That Ad Blocker You Installed? #Malware.

This week, Threatpost reported Google removed two ad blocking browser extensions from the Chrome Web Store, AdBlock and uBlock. These two malicious browser extensions use names similar to legitimate ad blockers (AdBlock by getadblock, uBlock.org’s uBlock, and Raymond Hill’s uBlock Origin), but they employ the fraudulent practice of “cookie stuffing.” That is, they change the user’s cookie in a way that makes it look like the single user is multiple users clicking on the affiliate ad. At 1.6 million weekly users, this makes a substantial impact on the affected businesses. But how does this affect you?

The bogus blockers hijacked commissions for the purchases their users made, defrauding companies including Booking.com, LinkedIn, and Microsoft. In the past, this sort of fraud has been successfully dealt with in court, and with companies that large in the mix, there’s no doubt that if it can be prosecuted it will be prosecuted.

[Read: Google Calendar Phish Attacking Users’ Cybersecurity & Privacy]

How to Fix It

The fraudulent extensions have been removed from the Chrome Web Store, which may seem like it makes the path forward pretty simple:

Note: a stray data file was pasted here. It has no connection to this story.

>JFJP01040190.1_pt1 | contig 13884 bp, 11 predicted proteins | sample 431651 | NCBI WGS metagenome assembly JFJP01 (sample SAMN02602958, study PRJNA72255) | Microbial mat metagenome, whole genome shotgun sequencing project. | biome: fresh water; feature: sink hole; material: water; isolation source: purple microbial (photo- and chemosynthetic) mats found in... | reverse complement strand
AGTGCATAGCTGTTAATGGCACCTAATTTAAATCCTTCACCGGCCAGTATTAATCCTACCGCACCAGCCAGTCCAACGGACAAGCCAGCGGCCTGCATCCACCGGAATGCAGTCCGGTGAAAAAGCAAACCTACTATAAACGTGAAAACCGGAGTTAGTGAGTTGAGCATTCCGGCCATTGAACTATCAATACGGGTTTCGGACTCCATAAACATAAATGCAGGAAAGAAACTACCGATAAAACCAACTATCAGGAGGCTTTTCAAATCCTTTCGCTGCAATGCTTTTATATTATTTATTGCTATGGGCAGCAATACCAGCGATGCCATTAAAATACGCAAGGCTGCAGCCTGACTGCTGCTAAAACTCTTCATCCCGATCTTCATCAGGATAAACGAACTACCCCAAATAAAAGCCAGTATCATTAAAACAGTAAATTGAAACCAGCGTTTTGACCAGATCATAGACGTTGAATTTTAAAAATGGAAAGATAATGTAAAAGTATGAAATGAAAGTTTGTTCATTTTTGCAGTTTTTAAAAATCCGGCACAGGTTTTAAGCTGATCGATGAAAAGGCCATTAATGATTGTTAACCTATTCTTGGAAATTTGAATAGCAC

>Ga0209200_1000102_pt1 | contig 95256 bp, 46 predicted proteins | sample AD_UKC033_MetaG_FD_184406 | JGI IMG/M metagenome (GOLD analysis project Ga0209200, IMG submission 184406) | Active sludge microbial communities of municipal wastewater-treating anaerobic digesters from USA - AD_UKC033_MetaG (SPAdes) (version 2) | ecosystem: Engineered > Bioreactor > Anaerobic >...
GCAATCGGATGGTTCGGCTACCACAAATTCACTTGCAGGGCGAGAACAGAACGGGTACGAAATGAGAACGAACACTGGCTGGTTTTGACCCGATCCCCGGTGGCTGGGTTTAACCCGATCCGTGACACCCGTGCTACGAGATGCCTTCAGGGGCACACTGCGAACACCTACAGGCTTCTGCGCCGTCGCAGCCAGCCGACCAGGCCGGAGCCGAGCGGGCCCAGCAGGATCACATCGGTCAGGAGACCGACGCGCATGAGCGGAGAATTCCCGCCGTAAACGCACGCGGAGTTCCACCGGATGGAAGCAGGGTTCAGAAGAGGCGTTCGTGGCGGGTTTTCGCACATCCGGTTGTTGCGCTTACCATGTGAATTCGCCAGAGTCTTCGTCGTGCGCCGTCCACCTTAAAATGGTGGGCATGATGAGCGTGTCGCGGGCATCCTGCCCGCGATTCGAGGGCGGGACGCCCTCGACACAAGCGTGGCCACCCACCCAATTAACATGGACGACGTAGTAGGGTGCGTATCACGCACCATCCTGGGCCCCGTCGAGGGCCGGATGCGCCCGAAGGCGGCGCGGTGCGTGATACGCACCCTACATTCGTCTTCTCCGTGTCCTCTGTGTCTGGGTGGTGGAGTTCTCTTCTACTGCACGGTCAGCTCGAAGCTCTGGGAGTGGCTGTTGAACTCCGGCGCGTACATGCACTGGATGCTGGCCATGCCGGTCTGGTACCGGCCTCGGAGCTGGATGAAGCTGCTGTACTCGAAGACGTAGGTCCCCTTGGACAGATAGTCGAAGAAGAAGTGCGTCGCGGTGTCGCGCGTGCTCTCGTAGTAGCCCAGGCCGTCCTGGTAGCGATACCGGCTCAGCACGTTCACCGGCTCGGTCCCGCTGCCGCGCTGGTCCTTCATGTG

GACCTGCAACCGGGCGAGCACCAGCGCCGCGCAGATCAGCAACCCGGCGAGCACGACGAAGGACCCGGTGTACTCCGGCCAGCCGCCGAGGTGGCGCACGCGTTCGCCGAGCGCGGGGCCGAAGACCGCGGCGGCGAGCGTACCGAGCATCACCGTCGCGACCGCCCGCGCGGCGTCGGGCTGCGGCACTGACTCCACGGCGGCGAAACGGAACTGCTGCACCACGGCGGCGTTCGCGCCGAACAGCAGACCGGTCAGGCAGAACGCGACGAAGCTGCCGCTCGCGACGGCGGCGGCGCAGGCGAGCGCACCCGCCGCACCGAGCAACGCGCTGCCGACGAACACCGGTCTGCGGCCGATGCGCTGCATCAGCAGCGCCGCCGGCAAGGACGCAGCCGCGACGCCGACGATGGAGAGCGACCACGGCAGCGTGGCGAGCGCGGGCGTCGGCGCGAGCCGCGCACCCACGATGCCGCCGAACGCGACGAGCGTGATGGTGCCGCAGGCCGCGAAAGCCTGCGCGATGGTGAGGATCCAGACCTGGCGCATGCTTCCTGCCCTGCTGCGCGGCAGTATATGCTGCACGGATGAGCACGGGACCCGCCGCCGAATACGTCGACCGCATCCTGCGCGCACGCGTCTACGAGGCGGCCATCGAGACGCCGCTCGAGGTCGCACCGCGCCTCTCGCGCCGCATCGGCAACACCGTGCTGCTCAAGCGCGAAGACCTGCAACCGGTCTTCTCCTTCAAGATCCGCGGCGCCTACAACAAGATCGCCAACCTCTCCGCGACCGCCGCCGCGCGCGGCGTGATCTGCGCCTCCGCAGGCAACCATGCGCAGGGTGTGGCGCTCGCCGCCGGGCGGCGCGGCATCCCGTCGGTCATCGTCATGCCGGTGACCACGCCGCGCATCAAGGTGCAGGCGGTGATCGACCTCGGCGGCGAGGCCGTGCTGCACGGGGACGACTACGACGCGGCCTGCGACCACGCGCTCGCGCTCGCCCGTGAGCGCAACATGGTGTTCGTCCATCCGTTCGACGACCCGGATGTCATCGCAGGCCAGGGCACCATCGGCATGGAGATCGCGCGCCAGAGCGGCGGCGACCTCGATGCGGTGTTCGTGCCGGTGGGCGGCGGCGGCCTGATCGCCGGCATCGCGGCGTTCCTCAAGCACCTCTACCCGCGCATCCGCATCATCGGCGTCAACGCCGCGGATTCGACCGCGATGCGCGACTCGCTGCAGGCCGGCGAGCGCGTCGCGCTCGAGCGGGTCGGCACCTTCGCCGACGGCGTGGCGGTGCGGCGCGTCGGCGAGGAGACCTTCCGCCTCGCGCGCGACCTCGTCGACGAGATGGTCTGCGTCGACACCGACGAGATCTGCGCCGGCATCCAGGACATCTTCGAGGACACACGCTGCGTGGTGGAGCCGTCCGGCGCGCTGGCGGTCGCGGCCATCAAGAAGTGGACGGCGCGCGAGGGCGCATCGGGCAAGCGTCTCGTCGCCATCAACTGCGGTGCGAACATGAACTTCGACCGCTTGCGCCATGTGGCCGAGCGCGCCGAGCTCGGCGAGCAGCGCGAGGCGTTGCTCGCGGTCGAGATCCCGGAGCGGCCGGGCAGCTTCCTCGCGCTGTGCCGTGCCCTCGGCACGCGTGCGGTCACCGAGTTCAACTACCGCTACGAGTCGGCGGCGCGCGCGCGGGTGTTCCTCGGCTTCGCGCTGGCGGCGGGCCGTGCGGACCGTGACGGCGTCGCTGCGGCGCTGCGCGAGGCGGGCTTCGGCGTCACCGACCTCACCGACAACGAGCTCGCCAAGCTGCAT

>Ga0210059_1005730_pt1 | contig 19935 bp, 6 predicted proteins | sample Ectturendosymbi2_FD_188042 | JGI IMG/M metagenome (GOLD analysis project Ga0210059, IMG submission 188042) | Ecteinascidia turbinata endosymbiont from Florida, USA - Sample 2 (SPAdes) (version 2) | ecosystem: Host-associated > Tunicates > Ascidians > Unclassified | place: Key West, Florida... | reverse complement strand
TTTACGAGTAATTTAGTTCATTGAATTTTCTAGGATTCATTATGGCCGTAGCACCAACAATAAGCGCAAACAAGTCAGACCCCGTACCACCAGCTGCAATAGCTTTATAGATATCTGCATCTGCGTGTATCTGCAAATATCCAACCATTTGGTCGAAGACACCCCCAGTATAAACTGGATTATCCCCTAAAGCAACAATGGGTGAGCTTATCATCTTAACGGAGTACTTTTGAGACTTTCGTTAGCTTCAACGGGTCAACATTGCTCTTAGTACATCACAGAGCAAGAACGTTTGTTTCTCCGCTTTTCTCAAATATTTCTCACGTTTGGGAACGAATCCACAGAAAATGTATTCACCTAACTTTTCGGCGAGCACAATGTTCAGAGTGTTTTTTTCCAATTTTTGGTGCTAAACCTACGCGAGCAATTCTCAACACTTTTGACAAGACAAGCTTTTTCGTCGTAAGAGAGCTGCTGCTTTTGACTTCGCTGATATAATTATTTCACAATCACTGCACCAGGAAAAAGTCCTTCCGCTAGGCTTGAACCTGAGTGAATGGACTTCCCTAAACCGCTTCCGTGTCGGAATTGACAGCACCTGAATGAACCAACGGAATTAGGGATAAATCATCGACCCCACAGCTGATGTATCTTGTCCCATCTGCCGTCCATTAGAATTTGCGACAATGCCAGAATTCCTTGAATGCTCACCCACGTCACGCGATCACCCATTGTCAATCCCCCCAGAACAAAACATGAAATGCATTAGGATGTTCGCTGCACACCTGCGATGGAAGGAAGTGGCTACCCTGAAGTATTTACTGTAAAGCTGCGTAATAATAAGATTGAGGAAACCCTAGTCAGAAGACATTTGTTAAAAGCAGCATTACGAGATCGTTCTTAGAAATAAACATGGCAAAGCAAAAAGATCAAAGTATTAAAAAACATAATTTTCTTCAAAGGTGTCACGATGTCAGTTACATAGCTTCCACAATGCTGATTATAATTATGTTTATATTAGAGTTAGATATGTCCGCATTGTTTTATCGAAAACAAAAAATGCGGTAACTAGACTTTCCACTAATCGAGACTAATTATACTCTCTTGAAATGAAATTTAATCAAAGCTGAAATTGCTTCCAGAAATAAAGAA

1. If you have installed AdBlock by AdBlock Inc. or uBlock by Charlie Lee, uninstall it.
    2. If you’d like ad blocking software, install an established ad blocking extension.

Here’s the twist: I won’t recommend any substitute extensions, though, because extensions are too easily corruptible. Before choosing any extension, consider this: Browser extensions can see everything on the web sites you visit AND your computer (depending on the permissions assigned to them). Your login information for online accounts, for example, passes through your extensions. And even established extensions have been known to go rogue—a little tweak of the code and, for example, your ad blocker has lifted your Amazon credentials (username + password). And, if you want to understand the threat of stolen credentials, read this earlier post on the dangers of stolen credentials.

The question you need to ask yourself before installing any browser extension is, “Do I really need it?” Is it worth the risk? To learn more about risks associated with permission levels in Chrome, check out this summary, then decide how much risk you are willing to assume

Remember, you are not to small to be a target.

To learn more about cybersecurity for individuals and small businesses, check out the Freelancer’s Guide to Cybersecurity and its list of resources.

 

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